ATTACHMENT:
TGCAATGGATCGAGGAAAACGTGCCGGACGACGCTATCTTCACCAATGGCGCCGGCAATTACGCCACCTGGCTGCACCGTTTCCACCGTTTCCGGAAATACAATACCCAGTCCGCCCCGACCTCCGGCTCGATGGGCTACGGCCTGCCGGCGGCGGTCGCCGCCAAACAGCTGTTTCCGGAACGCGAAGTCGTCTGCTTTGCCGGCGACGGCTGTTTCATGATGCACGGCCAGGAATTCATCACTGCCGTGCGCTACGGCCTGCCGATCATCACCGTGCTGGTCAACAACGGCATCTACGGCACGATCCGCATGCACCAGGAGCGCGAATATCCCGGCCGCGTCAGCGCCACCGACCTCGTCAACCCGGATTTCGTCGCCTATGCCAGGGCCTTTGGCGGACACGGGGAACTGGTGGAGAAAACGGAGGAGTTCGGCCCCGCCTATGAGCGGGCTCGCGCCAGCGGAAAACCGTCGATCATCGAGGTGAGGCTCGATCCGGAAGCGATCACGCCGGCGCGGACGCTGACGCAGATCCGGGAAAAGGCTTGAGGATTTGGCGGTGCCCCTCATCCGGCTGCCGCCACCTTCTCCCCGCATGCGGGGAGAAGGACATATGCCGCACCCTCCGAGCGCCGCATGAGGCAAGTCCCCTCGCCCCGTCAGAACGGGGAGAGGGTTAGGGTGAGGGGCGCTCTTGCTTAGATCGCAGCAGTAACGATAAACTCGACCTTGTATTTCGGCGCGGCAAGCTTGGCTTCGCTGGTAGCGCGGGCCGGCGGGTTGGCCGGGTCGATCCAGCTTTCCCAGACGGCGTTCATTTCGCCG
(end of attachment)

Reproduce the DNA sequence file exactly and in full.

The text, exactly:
TGCAATGGATCGAGGAAAACGTGCCGGACGACGCTATCTTCACCAATGGCGCCGGCAATTACGCCACCTGGCTGCACCGTTTCCACCGTTTCCGGAAATACAATACCCAGTCCGCCCCGACCTCCGGCTCGATGGGCTACGGCCTGCCGGCGGCGGTCGCCGCCAAACAGCTGTTTCCGGAACGCGAAGTCGTCTGCTTTGCCGGCGACGGCTGTTTCATGATGCACGGCCAGGAATTCATCACTGCCGTGCGCTACGGCCTGCCGATCATCACCGTGCTGGTCAACAACGGCATCTACGGCACGATCCGCATGCACCAGGAGCGCGAATATCCCGGCCGCGTCAGCGCCACCGACCTCGTCAACCCGGATTTCGTCGCCTATGCCAGGGCCTTTGGCGGACACGGGGAACTGGTGGAGAAAACGGAGGAGTTCGGCCCCGCCTATGAGCGGGCTCGCGCCAGCGGAAAACCGTCGATCATCGAGGTGAGGCTCGATCCGGAAGCGATCACGCCGGCGCGGACGCTGACGCAGATCCGGGAAAAGGCTTGAGGATTTGGCGGTGCCCCTCATCCGGCTGCCGCCACCTTCTCCCCGCATGCGGGGAGAAGGACATATGCCGCACCCTCCGAGCGCCGCATGAGGCAAGTCCCCTCGCCCCGTCAGAACGGGGAGAGGGTTAGGGTGAGGGGCGCTCTTGCTTAGATCGCAGCAGTAACGATAAACTCGACCTTGTATTTCGGCGCGGCAAGCTTGGCTTCGCTGGTAGCGCGGGCCGGCGGGTTGGCCGGGTCGATCCAGCTTTCCCAGACGGCGTTCATTTCGCCG